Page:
Note, if you define this, for example, by saying that when my watch says 3, I will define my spacetime position to be (3,5), then I will send out a rader signal and if I get it back when my watch says 7, (still calling my postion x=5), then the event of its bouncing off something I will label (5,7). Using such a procedure you would know, at all times, and all gravity situations, that you would be defining a spacelike interval between (5,5) and (5,7), and you could call them 2 lightseconds apart (thus calling your watch units seconds, and x unit lightseconds). An observer elsewhere in the universe might disagree radically on how far apart these events were, but they would certainly agree the separation between them was spacelike.
 

JesseM

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You may go through post #121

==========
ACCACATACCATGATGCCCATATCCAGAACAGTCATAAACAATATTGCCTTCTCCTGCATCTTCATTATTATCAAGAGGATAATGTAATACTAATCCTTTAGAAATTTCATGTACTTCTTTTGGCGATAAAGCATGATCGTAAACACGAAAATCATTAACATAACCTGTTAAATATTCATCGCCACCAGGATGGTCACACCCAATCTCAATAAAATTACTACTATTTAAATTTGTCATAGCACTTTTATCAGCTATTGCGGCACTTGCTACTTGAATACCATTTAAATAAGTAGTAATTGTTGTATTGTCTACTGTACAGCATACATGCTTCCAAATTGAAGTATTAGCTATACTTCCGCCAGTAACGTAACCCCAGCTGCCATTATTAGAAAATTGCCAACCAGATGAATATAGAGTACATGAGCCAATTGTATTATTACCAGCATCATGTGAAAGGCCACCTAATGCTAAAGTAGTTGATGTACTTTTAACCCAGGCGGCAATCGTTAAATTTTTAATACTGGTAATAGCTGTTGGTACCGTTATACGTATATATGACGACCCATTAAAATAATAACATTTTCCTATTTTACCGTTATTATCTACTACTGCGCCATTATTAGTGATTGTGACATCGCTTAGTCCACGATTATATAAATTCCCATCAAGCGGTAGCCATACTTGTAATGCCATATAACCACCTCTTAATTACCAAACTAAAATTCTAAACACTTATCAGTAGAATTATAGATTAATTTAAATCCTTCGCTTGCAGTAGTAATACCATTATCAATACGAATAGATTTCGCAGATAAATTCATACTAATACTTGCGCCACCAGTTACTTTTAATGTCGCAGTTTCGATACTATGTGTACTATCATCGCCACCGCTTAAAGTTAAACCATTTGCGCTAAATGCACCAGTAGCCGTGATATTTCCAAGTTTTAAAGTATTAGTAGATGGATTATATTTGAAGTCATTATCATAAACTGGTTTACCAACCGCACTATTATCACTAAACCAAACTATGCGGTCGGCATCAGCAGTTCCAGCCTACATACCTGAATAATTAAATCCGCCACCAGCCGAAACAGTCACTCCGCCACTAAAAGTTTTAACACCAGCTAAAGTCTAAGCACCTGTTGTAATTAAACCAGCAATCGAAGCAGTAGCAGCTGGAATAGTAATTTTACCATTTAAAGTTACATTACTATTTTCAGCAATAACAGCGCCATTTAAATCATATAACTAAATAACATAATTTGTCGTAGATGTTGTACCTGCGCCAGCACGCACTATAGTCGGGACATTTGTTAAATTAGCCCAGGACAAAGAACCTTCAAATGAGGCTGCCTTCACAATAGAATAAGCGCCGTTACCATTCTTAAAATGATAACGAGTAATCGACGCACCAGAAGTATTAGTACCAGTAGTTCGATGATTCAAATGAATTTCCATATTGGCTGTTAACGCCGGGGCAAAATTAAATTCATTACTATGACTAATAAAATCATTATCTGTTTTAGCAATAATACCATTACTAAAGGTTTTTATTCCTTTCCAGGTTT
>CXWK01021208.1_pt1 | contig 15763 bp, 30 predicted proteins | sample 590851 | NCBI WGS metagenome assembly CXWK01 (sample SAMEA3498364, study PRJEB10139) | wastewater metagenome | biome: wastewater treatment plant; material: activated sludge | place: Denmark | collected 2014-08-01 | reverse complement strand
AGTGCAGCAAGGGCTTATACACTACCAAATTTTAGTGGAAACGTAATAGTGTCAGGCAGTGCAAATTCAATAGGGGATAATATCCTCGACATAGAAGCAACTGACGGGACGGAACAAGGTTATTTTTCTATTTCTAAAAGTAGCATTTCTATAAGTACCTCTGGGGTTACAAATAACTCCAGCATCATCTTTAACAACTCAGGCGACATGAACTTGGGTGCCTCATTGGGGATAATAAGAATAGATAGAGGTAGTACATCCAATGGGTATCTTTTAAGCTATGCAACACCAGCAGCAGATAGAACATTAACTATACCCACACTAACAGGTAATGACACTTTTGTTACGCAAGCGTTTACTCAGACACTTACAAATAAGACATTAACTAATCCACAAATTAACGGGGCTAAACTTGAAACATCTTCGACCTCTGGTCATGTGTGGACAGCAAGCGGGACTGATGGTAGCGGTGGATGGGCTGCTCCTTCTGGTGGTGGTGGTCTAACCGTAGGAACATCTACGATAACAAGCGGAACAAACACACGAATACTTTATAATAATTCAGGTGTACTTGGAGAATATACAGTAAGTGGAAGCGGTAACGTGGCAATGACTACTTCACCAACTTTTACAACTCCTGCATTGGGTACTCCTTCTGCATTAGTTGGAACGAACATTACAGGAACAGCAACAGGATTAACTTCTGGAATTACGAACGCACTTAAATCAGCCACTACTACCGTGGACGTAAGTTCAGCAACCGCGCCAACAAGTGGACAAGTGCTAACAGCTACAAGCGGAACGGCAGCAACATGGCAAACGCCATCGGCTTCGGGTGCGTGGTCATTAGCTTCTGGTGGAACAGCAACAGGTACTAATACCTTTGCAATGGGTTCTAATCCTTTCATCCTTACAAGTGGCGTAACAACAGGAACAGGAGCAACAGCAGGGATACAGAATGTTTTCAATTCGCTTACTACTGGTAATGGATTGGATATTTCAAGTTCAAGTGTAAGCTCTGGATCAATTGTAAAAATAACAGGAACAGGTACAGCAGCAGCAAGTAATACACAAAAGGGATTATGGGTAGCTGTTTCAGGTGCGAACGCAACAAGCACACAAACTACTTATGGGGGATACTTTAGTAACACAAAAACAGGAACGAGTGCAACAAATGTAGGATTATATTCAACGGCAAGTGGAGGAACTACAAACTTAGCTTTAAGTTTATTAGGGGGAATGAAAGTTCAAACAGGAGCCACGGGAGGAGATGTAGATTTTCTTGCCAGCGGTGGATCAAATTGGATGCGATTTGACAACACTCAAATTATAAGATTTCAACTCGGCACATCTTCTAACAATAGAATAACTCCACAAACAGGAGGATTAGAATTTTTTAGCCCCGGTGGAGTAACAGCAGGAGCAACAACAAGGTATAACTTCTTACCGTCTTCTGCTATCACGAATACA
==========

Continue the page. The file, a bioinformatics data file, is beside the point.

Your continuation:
You may also go through post #116
Neither post contains any information about what physical procedure we are supposed to use to attach coordinate labels to a region of spacetime where we don't know the metric. Can you please just give a specific answer to this question?
 

PAllen

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If the physical situation changes [ex: a high density erratic mass distribution approaches the system], you simply change the metric coefficients without disturbing the coordinate labels